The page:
If you’re serious about shooting 3D video, JVC has you covered with the Everio GS-TD1 camcorder (list price $1,700). Like the Fujifilm camera, the JVC boasts two lenses and two sensors, but the JVC records video at the higher 1080p resolution standard. You get 5x zoom capability in 3D mode (10x when shooting 2D), and a glasses-free 3.5-inch 3D touch-screen. While I’m not a huge fan of touch-screen controls on cameras or camcorders, it is convenient to touch a spot on screen (someone’s face, for example) and have the camcorder quickly focus on that point. What’s more, you can set the GS-TD1 to maintain focus on that chosen person or item as it moves around on-screen.

As for controls, you can just point and shoot with good results, or tweak the shutter speed, exposure, white balance and more, whether shooting in 3D or 2D. As for 3D video quality, it can be impressive if the scene has the kind of depth to create a convincing effect. Unfortunately, you’d never know how good the video looks judging from the built-in screen, which is hard to view sharply from any angle. Connect the GS-TD1 to your 3D TV and the difference is enormous. When shooting, I quickly decided to set the screen to 2D display, even though filming in 3D. A point in favor of the GS-TD1—you can use it to shoot 3D stills as well as video, albeit at a modest 2.9-megapixel resolution. That option is entirely missing from the high-end 3D camcorders offered by Panasonic and Sony.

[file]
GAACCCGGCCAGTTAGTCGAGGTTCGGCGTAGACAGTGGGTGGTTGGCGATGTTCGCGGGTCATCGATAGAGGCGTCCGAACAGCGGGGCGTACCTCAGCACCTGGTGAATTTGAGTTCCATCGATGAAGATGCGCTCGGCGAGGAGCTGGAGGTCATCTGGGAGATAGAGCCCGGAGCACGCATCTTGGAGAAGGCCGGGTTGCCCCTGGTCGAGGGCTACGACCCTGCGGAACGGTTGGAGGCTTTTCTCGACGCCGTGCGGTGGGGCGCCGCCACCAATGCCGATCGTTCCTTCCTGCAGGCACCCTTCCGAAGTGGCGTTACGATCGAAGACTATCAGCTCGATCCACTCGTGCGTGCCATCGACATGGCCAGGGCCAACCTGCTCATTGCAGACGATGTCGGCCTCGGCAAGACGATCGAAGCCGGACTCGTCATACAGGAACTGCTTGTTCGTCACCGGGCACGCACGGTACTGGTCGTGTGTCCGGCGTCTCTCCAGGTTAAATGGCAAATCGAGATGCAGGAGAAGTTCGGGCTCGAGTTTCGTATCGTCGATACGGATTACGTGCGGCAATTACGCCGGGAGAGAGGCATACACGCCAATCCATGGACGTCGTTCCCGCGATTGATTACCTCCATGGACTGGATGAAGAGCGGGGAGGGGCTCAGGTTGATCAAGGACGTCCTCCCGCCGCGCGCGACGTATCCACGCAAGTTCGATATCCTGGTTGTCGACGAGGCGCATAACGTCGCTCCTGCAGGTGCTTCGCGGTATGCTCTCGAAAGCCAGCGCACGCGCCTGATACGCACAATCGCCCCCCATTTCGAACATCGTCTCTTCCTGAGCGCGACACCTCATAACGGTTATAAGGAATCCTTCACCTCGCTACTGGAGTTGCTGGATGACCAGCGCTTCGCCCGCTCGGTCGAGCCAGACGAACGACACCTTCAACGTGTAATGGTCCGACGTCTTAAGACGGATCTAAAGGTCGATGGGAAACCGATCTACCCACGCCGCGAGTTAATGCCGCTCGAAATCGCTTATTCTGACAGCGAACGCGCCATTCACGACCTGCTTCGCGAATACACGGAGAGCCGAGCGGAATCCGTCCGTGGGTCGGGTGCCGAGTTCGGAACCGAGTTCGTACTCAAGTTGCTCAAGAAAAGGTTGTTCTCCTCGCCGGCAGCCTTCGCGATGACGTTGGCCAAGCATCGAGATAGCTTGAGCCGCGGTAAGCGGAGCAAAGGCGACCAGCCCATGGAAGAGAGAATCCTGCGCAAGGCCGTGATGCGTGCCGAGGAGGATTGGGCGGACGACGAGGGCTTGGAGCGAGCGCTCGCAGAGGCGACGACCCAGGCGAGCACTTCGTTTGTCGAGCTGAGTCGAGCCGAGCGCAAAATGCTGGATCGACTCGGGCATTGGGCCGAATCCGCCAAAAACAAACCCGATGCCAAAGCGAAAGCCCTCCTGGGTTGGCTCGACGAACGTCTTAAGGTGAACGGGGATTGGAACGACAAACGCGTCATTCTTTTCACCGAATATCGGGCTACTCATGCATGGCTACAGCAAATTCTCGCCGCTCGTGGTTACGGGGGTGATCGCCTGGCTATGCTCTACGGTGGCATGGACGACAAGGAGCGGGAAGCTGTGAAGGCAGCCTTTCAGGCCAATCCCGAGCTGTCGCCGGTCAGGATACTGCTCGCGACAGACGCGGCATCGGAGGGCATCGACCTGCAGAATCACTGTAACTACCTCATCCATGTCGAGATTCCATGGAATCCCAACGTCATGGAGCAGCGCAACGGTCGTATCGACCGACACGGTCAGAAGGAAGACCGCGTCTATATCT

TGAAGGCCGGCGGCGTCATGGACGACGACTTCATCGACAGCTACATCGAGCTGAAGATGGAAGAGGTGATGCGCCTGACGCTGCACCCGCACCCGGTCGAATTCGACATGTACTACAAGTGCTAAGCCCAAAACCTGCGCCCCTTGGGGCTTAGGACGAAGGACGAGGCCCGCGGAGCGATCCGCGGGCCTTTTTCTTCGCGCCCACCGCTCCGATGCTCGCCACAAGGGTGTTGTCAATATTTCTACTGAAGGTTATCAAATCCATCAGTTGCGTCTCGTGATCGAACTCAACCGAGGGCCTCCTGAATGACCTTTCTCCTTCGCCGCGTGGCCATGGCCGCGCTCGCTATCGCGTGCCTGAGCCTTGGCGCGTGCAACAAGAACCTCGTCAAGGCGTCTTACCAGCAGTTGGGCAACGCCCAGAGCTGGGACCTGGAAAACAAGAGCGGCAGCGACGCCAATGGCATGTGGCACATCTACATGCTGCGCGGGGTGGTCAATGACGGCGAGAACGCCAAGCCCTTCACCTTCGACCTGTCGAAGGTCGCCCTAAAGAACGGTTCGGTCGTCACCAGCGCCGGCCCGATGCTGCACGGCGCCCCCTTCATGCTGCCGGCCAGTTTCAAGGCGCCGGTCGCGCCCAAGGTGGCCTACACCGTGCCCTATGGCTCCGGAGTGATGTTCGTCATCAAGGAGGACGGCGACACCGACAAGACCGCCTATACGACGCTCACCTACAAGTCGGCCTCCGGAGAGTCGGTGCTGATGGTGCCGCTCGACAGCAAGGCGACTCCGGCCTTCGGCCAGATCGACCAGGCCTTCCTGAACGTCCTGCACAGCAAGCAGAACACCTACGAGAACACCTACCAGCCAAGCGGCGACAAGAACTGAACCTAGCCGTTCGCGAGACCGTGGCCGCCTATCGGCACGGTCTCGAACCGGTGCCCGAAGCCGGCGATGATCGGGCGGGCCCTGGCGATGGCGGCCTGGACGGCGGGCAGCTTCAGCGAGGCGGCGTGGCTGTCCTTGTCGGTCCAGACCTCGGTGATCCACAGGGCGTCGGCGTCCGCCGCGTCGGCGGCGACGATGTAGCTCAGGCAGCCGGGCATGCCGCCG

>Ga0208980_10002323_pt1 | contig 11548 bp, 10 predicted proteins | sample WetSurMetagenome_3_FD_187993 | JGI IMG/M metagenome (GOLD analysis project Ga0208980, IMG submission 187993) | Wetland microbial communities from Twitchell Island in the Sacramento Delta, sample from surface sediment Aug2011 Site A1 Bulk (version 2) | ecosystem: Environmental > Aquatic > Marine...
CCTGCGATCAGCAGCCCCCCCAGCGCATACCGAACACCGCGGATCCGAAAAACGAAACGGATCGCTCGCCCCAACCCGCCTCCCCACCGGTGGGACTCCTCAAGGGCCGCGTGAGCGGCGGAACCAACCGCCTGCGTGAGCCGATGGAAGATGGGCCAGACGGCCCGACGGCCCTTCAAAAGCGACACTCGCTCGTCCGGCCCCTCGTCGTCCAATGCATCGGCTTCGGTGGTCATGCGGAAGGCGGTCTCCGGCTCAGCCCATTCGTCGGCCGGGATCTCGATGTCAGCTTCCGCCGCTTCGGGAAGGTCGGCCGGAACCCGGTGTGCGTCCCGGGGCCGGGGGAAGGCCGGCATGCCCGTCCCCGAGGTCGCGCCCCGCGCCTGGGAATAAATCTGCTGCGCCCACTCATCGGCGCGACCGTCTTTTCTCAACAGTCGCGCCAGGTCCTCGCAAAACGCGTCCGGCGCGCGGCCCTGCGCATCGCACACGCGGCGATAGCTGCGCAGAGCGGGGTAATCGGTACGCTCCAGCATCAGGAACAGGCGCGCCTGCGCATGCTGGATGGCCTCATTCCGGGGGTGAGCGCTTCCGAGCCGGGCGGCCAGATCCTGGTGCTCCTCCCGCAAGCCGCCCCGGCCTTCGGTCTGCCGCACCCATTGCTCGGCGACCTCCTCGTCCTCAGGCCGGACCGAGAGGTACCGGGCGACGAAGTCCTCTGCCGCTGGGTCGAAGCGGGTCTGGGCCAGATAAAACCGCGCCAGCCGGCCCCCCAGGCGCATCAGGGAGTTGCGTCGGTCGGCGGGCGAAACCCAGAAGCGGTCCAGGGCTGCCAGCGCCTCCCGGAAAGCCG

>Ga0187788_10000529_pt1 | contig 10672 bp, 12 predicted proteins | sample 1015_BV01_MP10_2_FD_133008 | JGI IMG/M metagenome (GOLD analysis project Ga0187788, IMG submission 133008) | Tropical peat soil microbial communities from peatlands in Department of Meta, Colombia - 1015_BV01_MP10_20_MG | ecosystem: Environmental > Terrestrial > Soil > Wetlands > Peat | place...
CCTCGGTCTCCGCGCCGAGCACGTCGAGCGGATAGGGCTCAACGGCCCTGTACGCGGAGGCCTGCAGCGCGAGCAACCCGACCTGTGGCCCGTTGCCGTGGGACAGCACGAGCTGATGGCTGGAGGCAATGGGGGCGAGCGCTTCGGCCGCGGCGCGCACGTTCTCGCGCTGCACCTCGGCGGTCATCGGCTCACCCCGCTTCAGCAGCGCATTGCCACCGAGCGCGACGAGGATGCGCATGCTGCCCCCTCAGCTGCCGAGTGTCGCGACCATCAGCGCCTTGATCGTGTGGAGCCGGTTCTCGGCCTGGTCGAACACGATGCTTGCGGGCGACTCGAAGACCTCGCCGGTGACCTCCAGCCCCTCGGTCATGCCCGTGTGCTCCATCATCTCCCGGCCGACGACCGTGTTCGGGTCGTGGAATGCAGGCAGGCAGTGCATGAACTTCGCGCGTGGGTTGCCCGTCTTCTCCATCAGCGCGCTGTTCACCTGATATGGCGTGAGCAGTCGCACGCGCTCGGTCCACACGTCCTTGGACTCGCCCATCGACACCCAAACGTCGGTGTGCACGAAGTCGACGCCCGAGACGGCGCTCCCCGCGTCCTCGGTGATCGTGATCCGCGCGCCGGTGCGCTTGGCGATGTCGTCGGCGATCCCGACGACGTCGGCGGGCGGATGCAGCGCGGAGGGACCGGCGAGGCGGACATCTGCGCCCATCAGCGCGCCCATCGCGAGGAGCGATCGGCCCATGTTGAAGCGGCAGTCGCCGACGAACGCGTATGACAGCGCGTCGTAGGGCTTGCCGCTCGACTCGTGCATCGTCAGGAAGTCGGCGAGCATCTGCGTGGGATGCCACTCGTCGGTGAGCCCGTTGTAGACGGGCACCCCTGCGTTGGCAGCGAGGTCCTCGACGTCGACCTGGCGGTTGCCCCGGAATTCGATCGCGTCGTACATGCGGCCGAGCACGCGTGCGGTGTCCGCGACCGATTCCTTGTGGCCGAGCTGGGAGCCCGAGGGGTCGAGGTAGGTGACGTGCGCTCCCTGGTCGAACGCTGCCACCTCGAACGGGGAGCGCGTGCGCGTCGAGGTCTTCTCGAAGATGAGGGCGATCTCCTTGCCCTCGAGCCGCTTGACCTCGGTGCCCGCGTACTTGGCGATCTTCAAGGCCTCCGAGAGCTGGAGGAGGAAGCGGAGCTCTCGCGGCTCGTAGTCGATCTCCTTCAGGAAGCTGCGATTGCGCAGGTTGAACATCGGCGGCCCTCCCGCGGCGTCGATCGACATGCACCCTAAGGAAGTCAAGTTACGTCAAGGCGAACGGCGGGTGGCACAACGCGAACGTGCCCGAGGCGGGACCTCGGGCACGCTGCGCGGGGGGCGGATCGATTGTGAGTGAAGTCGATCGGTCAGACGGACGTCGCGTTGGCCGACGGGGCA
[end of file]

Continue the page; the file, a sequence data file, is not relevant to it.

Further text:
Overall, if you’re serious about shooting 3D video, the JVC GS-TD1 is your top choice in the well-to-do consumer market. But what if you’d like to experiment with 3D without breaking the bank? Then Sony’s 3D Bloggie HD camera might be your pocket-size pal, priced at $250. Its lone image sensor is tiny and no match for the JVC, but it does shoot 1080p video in 3D or 2D, 2-megapixel 3D stills and 5-megapixel 2D photos. The controls are distinctly barebones—you can’t even zoom the lens—and the 2.4-inch glasses-free screen is kind of small. Still, if you own a 3D TV and want to see the family on screen in a more in-depth style than an ordinary 2D camera, the 3D Bloggie HD is a fun, reasonably priced choice.

So we have an assortment of cameras and camcorders at our disposal for capturing 3D—but we live in the age of cell phone photos and video. Two high-tech phones ship with 3D screens that don’t require you to wear glasses to get the effect, and dual lenses for recording in 3D. The LG Thrill (AT&T) and HTC Evo 3D (Sprint) are both Android phones, with very similar features. Each has a big 4.3-inch screen, takes 5-megapixel stills and 720p video in 3D and 2D. A few points favor the LG phone, though. For one, it uses a standard HDMI cable to connect to a 3D TV set—the HTC requires both the HDMI cable and a hard-to-find MHL adapter. The LG also comes with several 3D games and applications, plus a 3D on-screen menu with definite show-off value. Finally, there’s the question of price: at this writing, the LG Thrill 4G is selling for just $50, the HTC Evo 3D for twice as much.